Russia should stop seeing the West as a threat, NATO Secretary General Anders Fogh Rasmussen said Thursday, as he called for a new partnership between Moscow and the transatlantic alliance.
Confidential intelligence documents obtained by The Times show that Iran is working on testing a key final component of a nuclear bomb.
Iran has successfully test-fired its longest-range missile, according to reports on the country’s state television.
At least eight people were killed on Tuesday in a series of car bombs targeting morning commuters in Baghdad’s government district and churches in northern Iraq, police said.
Iranian forces took control of a southern Iraqi oil well on a disputed section of the border on Friday, US and Iraqi officials told AFP.
Israel demanded Britain change its law on Tuesday after reports that ex-foreign minister Tzipi Livni would have risked arrest on war crimes charges over last year’s Gaza offensive, had she not canceled a visit to London.
United Arab Emirates
Dubai said on Monday that it has received $10 billion from Abu Dhabi, another member of the United Arab Emirates, sparing the city state from defaulting on a $3.52 billion bond maturing that day.
A major operation involving more than 1,100 soldiers, including 800 French legionnaires as well as US and Afghan commandos, has been launched east of the Afghan capital, the AFP news agency has reported.
Afghan President Hamid Karzai will keep technocrats in key ministries when he unveils his new cabinet, parliamentary officials said on Friday, a move likely to appease Western backers who want a clampdown on corruption.
An American man charged with plotting the attacks on Mumbai was a double agent for both the United States and al-Qaeda terror group Lashkar e Taiba, Indian officials have claimed.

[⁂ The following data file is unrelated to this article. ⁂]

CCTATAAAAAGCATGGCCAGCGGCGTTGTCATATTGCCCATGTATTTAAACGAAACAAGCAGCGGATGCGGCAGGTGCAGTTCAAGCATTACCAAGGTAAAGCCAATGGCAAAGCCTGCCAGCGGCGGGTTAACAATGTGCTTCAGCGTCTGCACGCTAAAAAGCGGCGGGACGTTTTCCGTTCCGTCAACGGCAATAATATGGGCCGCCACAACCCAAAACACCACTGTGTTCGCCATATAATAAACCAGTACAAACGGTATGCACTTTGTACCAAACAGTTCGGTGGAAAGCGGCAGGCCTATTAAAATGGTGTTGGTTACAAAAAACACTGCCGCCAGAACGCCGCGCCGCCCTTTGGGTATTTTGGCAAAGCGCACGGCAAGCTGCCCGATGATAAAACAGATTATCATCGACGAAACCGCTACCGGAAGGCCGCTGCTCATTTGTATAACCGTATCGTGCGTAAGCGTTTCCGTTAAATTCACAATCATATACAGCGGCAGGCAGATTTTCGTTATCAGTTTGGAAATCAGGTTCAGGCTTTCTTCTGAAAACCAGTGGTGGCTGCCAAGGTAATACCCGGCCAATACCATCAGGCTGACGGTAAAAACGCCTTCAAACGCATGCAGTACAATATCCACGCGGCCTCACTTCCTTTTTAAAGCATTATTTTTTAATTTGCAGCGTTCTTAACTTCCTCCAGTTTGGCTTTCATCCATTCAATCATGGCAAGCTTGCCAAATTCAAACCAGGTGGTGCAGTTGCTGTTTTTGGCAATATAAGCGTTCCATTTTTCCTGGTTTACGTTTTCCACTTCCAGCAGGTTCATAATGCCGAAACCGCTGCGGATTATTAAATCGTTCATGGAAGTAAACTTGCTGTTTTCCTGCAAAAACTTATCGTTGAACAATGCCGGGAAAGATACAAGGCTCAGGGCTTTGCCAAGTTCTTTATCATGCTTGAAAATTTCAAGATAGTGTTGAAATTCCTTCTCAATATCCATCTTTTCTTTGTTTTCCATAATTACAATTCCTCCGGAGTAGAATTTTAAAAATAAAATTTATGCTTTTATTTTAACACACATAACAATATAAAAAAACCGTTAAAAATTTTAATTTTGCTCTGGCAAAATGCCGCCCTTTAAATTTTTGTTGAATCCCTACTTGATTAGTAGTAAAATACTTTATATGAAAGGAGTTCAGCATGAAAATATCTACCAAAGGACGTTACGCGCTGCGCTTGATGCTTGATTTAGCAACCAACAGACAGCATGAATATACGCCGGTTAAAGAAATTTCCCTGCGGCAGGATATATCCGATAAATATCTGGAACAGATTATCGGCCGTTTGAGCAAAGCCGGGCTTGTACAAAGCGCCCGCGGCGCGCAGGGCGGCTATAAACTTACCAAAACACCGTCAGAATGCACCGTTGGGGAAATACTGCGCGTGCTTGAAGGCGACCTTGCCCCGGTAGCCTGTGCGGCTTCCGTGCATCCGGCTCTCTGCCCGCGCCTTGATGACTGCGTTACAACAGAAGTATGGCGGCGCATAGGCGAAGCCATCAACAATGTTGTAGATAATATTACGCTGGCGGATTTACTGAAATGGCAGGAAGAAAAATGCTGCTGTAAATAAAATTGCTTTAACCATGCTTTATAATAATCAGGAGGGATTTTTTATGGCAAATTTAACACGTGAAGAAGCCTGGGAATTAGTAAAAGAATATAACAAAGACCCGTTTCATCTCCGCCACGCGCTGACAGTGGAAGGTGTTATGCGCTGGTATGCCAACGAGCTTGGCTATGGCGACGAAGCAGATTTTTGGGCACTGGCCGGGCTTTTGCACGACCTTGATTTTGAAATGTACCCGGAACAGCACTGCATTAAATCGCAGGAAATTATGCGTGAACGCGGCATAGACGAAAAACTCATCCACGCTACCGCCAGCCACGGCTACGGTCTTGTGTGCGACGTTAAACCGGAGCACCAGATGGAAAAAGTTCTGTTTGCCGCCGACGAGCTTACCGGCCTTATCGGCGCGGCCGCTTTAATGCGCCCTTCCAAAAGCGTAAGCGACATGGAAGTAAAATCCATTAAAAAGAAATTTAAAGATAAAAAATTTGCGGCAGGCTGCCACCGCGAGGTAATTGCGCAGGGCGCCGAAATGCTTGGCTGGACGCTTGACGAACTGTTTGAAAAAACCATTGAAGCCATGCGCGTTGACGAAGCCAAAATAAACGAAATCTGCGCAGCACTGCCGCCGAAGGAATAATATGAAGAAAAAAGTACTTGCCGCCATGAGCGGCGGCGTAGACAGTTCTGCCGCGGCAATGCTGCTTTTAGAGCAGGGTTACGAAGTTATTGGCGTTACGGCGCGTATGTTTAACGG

Rumors of a Pakistan coup sparked by a government minister being barred from leaving the country were dismissed on Friday after briefly causing flutters in financial markets.
The Philippines announced on Wednesday that one of the co-founders of the Al Qaeda-linked Abu Sayyaf extremist group had been arrested after being detained at Jakarta airport for using a false passport.
A UN-backed military operation in eastern Congo in which government soldiers are accused of massacring hundreds of civilians will end this month, the top U.N. official in Congo said on Wednesday.
Three alleged al-Qaeda members arrived in New York Friday to face charges of trying to set up a drug trafficking ring in Africa, US officials said.
Yemen’s Houthi fighters said Monday that U.S. fighter jets have launched 28 attacks on the northwestern province of Sa’ada.
At least 13 civilians have lost their lives in a series of air strikes by Saudi military air planes along the border between Yemen and the oil-rich kingdom, Houthi fighters said Friday.